The Daily Item, Sunbury, PA


February 22, 2011

No indication Gov. Corbett will go after union contracts

Pennsylvania is facing a budget deficit of about $4 billion or more.

Wisconsin, which is in the midst of a government standoff and a series of protests by union workers, is facing a budget deficit of about $3.6 billion.

To help combat the deficit, Wisconsin’s Republican Gov. Scott Walker has proposed a bill stripping most collective bargaining rights from nearly all public employees. The proposal also allows for major reductions in benefits and increases in health care contributions.

Despite a bigger deficit, there’s no indication Pennsylvania’s Republican Gov. Tom Corbett will go after the state’s union contracts, which expire in June.

Still, Corbett has been mum to most media sources about his plan of attack. Local GOP legislators say they’re waiting to see what the state’s top Republican proposes in his budget due March 8.

“I want to wait and see what the governor rolls out here in the budget. To speculate and inject emotion, it creates uncertainty,” said Rep. Fred Keller, R-85 of Kreamer.

Action against unions is unlikely, said Rep. Lynda Schlegel Culver, R-108 of Sunbury, but she too cautioned that it was premature to speculate on what Corbett has planned.

She said much focus will be on privatization of state liquor stores and the Pennsylvania Turnpike Commission as a means of injecting cash into state coffers.

Keller and Culver said Republicans are also focusing on reducing internal costs covered by taxpayers. Those include making contributions to their own health care and consolidation of internal functions, among other things.

“We can’t ask people to do things that we’re not willing to do ourselves,” she said.

Keller said he has refused to take per diems or mileage and he’s not signed up for the state pension system. He also paid out of his own pocket for furniture at his district office in Mifflinburg.

The bottom line is state lawmakers say they understand the strife facing the entire country, let alone Pennsylvania, and realize there will be tough decisions.

“It’s exciting, but nerve-racking at the same time,” Culver said.

Roxanne Pauline, with the NEPA Area Labor Federation, agreed.

But she and other labor representatives see what’s happening less as an assault on the budget as it is an assault on the middle class.

“We should all be worried,” she said. “Workers rights are under attack. This is union busting, plain and simple.”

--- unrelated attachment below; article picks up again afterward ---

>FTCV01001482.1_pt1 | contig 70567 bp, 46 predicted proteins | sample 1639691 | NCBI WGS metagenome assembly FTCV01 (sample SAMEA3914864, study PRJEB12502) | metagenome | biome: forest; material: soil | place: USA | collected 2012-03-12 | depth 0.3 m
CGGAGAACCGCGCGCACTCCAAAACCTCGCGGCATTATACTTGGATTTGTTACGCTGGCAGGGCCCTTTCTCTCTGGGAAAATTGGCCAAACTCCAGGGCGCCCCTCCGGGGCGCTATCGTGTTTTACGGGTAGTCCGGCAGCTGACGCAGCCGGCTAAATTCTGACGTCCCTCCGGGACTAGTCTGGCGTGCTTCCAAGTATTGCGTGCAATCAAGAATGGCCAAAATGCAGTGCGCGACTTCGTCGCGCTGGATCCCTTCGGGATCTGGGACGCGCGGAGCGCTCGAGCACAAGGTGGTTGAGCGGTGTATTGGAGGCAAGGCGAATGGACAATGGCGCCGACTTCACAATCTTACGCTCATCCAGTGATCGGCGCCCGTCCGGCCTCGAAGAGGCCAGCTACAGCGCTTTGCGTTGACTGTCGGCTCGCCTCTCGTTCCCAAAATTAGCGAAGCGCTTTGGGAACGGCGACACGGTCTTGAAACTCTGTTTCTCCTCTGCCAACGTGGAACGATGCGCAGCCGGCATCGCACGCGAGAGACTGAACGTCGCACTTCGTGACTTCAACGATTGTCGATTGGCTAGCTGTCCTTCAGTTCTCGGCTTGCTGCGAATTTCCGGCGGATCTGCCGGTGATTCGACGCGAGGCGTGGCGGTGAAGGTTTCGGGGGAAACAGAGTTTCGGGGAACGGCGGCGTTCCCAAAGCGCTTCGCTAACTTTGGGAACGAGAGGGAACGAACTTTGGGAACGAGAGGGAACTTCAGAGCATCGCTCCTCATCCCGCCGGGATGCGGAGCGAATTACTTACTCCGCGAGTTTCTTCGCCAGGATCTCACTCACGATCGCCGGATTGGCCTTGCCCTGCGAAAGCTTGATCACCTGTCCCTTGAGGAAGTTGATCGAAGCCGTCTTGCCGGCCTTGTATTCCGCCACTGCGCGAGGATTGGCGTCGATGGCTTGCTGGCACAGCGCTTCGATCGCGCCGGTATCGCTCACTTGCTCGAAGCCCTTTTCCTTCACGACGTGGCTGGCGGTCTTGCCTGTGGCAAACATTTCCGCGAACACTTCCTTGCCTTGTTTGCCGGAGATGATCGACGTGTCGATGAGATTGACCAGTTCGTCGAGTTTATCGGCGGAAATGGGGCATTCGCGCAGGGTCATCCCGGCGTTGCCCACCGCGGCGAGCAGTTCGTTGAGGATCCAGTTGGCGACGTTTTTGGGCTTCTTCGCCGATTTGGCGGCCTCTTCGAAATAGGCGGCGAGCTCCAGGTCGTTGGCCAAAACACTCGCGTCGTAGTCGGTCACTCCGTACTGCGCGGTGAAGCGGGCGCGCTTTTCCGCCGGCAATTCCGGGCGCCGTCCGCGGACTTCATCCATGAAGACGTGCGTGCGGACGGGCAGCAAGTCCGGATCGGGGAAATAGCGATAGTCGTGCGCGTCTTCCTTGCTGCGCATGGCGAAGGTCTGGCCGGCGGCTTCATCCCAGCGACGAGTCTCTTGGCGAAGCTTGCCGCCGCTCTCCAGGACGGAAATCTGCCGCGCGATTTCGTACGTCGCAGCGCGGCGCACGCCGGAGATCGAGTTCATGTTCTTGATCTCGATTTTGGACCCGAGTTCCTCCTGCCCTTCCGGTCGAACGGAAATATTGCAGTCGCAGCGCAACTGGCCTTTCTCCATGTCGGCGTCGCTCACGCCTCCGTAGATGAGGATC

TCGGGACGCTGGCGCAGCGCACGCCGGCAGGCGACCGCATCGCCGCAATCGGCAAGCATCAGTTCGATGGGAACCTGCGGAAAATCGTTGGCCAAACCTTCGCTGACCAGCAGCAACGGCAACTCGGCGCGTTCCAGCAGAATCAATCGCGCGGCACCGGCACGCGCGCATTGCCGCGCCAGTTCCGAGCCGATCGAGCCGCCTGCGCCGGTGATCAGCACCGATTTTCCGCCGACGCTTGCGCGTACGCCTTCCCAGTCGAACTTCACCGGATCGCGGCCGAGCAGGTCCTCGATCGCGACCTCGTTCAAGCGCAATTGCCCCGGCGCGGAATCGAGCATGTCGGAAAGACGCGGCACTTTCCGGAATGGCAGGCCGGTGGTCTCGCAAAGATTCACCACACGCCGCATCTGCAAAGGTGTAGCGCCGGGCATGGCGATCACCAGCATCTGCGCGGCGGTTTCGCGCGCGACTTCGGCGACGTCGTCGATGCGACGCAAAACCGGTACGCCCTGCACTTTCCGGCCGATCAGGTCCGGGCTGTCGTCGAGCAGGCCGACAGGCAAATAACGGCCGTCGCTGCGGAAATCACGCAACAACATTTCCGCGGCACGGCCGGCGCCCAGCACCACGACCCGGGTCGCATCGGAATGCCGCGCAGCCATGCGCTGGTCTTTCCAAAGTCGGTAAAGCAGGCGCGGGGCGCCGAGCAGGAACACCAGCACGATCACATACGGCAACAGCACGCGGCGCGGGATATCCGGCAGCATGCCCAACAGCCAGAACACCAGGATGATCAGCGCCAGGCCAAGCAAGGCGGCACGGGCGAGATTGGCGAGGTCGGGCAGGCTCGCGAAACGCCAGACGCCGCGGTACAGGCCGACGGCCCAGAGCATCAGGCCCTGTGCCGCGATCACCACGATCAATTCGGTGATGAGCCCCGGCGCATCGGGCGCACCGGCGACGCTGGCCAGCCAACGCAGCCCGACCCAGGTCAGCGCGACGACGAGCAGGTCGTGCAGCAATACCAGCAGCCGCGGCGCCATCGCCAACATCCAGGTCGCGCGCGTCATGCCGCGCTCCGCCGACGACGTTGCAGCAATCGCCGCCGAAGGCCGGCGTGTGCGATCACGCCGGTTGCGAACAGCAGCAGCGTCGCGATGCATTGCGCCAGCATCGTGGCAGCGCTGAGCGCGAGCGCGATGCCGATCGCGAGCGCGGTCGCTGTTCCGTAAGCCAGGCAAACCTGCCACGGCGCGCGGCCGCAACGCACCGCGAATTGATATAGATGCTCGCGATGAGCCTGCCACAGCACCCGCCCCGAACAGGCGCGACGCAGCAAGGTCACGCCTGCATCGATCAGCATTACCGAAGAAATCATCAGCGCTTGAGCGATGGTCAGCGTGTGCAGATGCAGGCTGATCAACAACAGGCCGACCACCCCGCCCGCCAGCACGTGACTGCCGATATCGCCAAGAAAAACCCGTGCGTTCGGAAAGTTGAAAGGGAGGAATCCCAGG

She said government should be focused more on ensuring people are employed and contributing to society, instead of being without jobs and going on the public dole.

And labor unions are not the problem, she said.

“We can’t demonize labor,” she said. “It’s the soul of our economy. And this is not about the economy. It seems to be more about politics. With the variety of problems we’re facing in this country, we can’t face any more.”

Meanwhile, local labor unions will be showing solidarity with the workers in Wisconsin. Members of the American Federation of State, County and Municipal Employees, Local 86, which represents government workers across the Valley, were to be wearing red today, said member Sharon Sober.

Other labor organizations will be doing activities across the country to show their support of workers in Wisconsin.

But the stalemate continues in the Midwest.

Democratic members of the state Senate have left the state in order to shut down discussion of Gov. Walker’s proposal. More than 68,000 people descended on the state Capitol on Saturday for public protests.

In hopes of reaching a compromise, the unions proposed a deal that would have them paying more for benefits as Walker wants, but still retain their collective bargaining rights.

Another compromise offered by a Republican state senator would remove collective bargaining rights just for two years.

Walker has rejected both offers, saying local governments and school districts can’t be hamstrung by the often lengthy collective bargaining process and need to have more flexibility to deal with up to $1 billion in cuts he will propose in his budget next week and into the future.

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